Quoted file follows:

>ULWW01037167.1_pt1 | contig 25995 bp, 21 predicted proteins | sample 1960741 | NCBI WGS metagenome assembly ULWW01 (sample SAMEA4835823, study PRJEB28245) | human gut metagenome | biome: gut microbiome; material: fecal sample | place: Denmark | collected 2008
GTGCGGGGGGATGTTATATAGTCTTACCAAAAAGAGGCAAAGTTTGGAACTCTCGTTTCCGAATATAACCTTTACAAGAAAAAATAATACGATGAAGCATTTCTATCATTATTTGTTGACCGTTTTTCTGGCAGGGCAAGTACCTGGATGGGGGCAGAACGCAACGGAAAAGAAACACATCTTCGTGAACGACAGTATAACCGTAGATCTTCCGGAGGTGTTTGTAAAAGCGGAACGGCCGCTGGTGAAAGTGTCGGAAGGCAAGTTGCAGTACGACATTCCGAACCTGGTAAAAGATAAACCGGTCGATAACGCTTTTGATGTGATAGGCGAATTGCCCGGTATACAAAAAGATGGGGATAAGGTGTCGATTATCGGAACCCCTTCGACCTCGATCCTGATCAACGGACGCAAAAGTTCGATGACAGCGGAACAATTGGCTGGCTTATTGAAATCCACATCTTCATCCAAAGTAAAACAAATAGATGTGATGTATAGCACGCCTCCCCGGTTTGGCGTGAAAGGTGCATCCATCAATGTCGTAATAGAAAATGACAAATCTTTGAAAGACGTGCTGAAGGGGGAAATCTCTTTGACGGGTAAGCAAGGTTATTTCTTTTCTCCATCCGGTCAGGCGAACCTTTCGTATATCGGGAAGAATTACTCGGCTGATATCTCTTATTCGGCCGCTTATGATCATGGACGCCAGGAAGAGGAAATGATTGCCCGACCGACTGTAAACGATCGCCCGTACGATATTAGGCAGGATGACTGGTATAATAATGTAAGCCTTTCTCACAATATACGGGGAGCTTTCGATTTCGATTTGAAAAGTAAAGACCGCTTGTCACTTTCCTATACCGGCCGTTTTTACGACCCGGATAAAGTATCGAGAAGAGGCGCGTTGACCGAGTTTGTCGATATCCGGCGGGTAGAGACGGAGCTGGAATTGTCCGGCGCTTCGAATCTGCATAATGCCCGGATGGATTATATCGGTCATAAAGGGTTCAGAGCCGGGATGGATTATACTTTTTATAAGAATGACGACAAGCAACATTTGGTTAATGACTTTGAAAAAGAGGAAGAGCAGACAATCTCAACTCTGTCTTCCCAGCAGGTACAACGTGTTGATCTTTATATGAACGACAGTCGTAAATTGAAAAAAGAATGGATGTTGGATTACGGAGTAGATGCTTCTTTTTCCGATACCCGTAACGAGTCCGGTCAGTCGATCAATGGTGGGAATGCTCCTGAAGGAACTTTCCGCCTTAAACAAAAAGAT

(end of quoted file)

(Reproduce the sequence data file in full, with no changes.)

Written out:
>ULWW01037167.1_pt1 | contig 25995 bp, 21 predicted proteins | sample 1960741 | NCBI WGS metagenome assembly ULWW01 (sample SAMEA4835823, study PRJEB28245) | human gut metagenome | biome: gut microbiome; material: fecal sample | place: Denmark | collected 2008
GTGCGGGGGGATGTTATATAGTCTTACCAAAAAGAGGCAAAGTTTGGAACTCTCGTTTCCGAATATAACCTTTACAAGAAAAAATAATACGATGAAGCATTTCTATCATTATTTGTTGACCGTTTTTCTGGCAGGGCAAGTACCTGGATGGGGGCAGAACGCAACGGAAAAGAAACACATCTTCGTGAACGACAGTATAACCGTAGATCTTCCGGAGGTGTTTGTAAAAGCGGAACGGCCGCTGGTGAAAGTGTCGGAAGGCAAGTTGCAGTACGACATTCCGAACCTGGTAAAAGATAAACCGGTCGATAACGCTTTTGATGTGATAGGCGAATTGCCCGGTATACAAAAAGATGGGGATAAGGTGTCGATTATCGGAACCCCTTCGACCTCGATCCTGATCAACGGACGCAAAAGTTCGATGACAGCGGAACAATTGGCTGGCTTATTGAAATCCACATCTTCATCCAAAGTAAAACAAATAGATGTGATGTATAGCACGCCTCCCCGGTTTGGCGTGAAAGGTGCATCCATCAATGTCGTAATAGAAAATGACAAATCTTTGAAAGACGTGCTGAAGGGGGAAATCTCTTTGACGGGTAAGCAAGGTTATTTCTTTTCTCCATCCGGTCAGGCGAACCTTTCGTATATCGGGAAGAATTACTCGGCTGATATCTCTTATTCGGCCGCTTATGATCATGGACGCCAGGAAGAGGAAATGATTGCCCGACCGACTGTAAACGATCGCCCGTACGATATTAGGCAGGATGACTGGTATAATAATGTAAGCCTTTCTCACAATATACGGGGAGCTTTCGATTTCGATTTGAAAAGTAAAGACCGCTTGTCACTTTCCTATACCGGCCGTTTTTACGACCCGGATAAAGTATCGAGAAGAGGCGCGTTGACCGAGTTTGTCGATATCCGGCGGGTAGAGACGGAGCTGGAATTGTCCGGCGCTTCGAATCTGCATAATGCCCGGATGGATTATATCGGTCATAAAGGGTTCAGAGCCGGGATGGATTATACTTTTTATAAGAATGACGACAAGCAACATTTGGTTAATGACTTTGAAAAAGAGGAAGAGCAGACAATCTCAACTCTGTCTTCCCAGCAGGTACAACGTGTTGATCTTTATATGAACGACAGTCGTAAATTGAAAAAAGAATGGATGTTGGATTACGGAGTAGATGCTTCTTTTTCCGATACCCGTAACGAGTCCGGTCAGTCGATCAATGGTGGGAATGCTCCTGAAGGAACTTTCCGCCTTAAACAAAAAGAT